– Words by David Wylie Photographs by Lia Crowe
David Wilson Sookinakin’s search for meaningful art began in elementary school.
As member of the Syilx Okanagan Nation, he wanted to find works that represented his own cultural identity.
“I remember wondering where our art was,” said David. “I just wanted to find art that I could identify with.”
He searched libraries for Indigenous artwork, and found only totem poles and Inuit art. He eventually explored the Vernon Museum’s archives and found roots of his Interior Salish culture in centuries-old pictographs documented in anthropology books.
“That was the art of my ancestors,” he said.
David returned to the archives to view the pictures until he was about 18. Wanting to bring the images out of the archives and into the art world, he went to Langara College in the 1990s to study business, while learning from Coast Salish and Haida artists in his free time.
A decade after leaving for the Lower Mainland, he returned to Vernon.
“I didn’t feel comfortable continuing the West Coast totem pole art because I’m not from there,” he said. “So I went back to the museum and found the pictographs that were still in the archives. I photocopied them and I used the skills that I learned from the West Coast art and transferred them to the pictographs.”
Indigenous elders didn’t want pictographs copied exactly, preferring artists be inspired by them.
David’s interpretation is a colourful, clean, crisp and modern style. His work draws on the symbols and stories of Okanagan First Nations heritage and culture. He was inspired locally by Barry Brewer, creator of the Okanagan Indian Band’s porcupine logo.
David uses vibrant acrylic colours with a surreal graphic style, making use of geometric and organic shapes.
“If we just copy them, they’re not evolving; they’re exactly what they were 200 years ago. We need to take it farther, evolving the art from an anthropology book item to a piece of art,” he said. “I’m trying to bring the style out.”
David has created nearly 50 four-legged-animal pictographs in his unique style, which has evolved over the years from simple pictographs to ones that include complex background scenes, which tell their own stories and motifs.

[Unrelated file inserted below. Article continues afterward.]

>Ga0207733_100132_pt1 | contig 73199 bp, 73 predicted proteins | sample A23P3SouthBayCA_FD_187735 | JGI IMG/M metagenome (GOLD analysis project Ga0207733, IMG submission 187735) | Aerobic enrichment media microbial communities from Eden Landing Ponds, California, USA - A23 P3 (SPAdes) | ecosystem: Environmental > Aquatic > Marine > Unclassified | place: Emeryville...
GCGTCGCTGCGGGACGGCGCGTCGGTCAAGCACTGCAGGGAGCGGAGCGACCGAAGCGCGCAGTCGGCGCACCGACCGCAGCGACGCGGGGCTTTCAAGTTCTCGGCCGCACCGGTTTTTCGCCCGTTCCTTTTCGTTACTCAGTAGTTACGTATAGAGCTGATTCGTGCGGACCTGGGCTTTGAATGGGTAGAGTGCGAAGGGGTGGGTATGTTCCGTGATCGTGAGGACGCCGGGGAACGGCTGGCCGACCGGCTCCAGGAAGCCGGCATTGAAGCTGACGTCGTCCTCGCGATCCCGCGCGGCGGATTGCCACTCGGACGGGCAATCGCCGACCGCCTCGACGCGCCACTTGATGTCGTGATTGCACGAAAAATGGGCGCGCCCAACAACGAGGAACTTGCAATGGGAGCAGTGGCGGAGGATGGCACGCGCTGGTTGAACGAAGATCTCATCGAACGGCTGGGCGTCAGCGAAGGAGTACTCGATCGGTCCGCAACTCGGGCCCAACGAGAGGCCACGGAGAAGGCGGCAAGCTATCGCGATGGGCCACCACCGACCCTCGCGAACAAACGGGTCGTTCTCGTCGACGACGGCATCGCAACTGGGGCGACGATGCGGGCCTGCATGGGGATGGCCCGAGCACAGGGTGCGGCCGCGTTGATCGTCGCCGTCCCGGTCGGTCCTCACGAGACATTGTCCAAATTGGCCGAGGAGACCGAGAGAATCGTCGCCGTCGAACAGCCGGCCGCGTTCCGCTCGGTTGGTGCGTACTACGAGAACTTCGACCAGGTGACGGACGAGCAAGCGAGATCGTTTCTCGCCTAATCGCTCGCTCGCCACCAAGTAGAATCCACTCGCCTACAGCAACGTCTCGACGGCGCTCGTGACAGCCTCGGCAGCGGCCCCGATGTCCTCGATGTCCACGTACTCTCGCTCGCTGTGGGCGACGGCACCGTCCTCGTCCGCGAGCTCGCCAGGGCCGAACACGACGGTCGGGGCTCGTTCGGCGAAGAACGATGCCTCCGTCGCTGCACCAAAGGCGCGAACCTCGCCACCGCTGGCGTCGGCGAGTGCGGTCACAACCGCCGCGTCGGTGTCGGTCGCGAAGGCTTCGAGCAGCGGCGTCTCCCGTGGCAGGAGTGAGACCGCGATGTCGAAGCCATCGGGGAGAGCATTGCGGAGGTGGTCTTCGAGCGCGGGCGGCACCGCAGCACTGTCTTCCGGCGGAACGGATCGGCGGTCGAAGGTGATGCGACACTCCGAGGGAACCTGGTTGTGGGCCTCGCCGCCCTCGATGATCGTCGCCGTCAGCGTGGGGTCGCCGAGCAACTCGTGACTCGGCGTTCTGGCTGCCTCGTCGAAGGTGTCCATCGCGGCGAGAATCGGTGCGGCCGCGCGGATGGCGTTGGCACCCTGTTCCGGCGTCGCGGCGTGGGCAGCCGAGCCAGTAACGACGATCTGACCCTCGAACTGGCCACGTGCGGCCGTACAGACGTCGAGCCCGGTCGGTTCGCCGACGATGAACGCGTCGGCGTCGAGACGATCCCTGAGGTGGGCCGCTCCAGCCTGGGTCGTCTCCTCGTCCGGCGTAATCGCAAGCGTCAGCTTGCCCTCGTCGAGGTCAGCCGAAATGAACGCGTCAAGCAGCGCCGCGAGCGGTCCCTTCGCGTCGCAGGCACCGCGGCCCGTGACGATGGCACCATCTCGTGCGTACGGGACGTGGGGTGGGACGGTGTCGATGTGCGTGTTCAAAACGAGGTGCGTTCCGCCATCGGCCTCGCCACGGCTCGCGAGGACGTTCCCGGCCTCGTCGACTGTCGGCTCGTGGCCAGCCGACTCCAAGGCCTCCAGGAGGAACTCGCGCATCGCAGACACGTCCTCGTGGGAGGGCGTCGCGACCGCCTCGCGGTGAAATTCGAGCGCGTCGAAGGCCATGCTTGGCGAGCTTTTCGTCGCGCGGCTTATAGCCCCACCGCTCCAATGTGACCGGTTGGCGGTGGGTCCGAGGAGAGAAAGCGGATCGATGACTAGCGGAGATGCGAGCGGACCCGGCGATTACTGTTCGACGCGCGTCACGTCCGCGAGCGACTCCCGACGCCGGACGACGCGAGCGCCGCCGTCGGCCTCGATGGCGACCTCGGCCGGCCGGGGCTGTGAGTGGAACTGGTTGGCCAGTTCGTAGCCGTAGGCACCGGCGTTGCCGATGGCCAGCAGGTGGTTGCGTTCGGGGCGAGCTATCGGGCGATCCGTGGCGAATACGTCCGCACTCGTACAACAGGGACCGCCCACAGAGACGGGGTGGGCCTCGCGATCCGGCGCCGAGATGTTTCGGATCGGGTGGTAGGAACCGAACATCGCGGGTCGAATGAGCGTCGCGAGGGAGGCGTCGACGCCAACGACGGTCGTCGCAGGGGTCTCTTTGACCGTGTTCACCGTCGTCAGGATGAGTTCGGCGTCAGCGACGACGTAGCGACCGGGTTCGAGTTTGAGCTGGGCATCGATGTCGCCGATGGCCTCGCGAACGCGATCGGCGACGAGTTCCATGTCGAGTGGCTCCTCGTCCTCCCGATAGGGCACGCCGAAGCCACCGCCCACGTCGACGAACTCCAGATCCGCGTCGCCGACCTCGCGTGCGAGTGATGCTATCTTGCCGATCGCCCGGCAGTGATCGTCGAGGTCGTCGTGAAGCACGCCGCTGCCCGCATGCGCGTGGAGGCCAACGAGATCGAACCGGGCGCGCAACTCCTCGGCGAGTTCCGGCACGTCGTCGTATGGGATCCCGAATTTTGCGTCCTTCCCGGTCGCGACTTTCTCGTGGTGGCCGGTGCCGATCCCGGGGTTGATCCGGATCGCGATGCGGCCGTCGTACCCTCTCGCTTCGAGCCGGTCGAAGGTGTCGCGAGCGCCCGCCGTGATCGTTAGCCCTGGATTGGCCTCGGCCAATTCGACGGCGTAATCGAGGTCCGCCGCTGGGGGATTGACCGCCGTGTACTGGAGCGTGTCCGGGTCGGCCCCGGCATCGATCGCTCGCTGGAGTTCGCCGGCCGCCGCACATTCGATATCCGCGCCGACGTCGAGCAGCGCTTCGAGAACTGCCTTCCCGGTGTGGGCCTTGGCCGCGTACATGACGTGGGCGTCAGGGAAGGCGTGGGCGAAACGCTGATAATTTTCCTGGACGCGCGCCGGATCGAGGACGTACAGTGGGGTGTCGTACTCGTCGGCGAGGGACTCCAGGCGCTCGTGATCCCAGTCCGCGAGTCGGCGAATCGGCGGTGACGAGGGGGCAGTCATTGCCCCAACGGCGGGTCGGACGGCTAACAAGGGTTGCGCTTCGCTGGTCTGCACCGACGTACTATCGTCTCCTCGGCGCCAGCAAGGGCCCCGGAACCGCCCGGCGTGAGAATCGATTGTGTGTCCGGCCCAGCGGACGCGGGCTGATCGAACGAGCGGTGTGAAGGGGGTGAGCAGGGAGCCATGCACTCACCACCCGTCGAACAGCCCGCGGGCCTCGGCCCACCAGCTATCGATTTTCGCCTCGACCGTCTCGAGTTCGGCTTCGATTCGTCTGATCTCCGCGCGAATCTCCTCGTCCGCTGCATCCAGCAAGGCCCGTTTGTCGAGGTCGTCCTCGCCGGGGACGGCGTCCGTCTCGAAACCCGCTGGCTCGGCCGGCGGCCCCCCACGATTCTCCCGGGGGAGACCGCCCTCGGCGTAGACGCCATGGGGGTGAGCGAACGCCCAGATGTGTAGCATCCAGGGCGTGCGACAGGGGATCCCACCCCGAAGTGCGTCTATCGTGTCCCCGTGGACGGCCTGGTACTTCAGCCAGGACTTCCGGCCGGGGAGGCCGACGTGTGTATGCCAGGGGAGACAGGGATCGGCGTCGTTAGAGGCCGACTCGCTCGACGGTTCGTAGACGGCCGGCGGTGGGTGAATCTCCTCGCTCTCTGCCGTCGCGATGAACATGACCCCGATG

“It’s taken me quite a while to start to understand what I want to do,” he said.
His works cover various surfaces and mediums, including canoes, drums, canvas and wood, as his art explores traditional ways of Interior Salish People, often captured within traditional circle forms.
“It’s part of the native spirituality, everything is a circle—a belief that in a circle there’s no beginning and no end,” he said.
David’s paintings often portray familiar Okanagan landscapes and wildlife. He’s incorporated Okanagan Lake’s mythical sea monster, Ogopogo, based on his family’s own experiences. His mother and sister have had sightings of the creature while sitting at their family cabin along the west side of Okanagan Lake, he says. They described the creature as brown with green dots, and with a horse-like head—and that’s how David has portrayed it.
His painting Spotted Lake is one that resonates deeply with the Okanagan People. Located near Osoyoos, the lake is said to be medicinal. There are about 365 circles in the lake, and each one represents a day of the year.
“A long time ago, people used to go there for healing. They would camp by the lake. During the night they’d receive a dream and be instructed or directed to a certain hole. The person would take some mud and it would be like a salve. They’d apply it as part of the healing,” he said.
At one time, the lake was privately owned. The Okanagan People lobbied the government, which purchased the lake and gave it back to the People.
David tries to give back what he himself missed. He works regularly in Okanagan schools, including Beairsto Elementary in Vernon (which he attended years ago), to teach and inspire children. David has painted murals in nearly every school in Vernon, and he is designing logos for BX Elementary School sports teams. There is also a painted 26-foot cottonwood canoe on display at Clarence Fulton Secondary School—a project completed by David and two of his relatives.
“Any time that I go back into schools, I remember that I was at one time looking for art that I could find identities through,” he said. “When I go back to the schools, I find that I was once the child looking for art but now I’m the teacher. For me, it’s like coming full circle.
“I remember as a youth how much I wanted to identify through art. It’s an art form that they can call their own. Now they have it. Hopefully they will make it their own.”
David’s work is published and exhibited in various galleries and public spaces throughout the Okanagan Valley and the Lower Mainland. It’s also been displayed at Kelowna International Airport.
David is about to be featured for the first time on the international stage. His works have been chosen to be featured in Transform LA, a group exhibit to be held in November—which is Native American Heritage Month—at the Official Residence of Canada in Los Angeles. It’s a showcase for Indigenous artists local to Canada and southern California for an audience of business leaders, artists and agents of change.
Story courtesy of Boulevard Magazine, a Black Press Media publication
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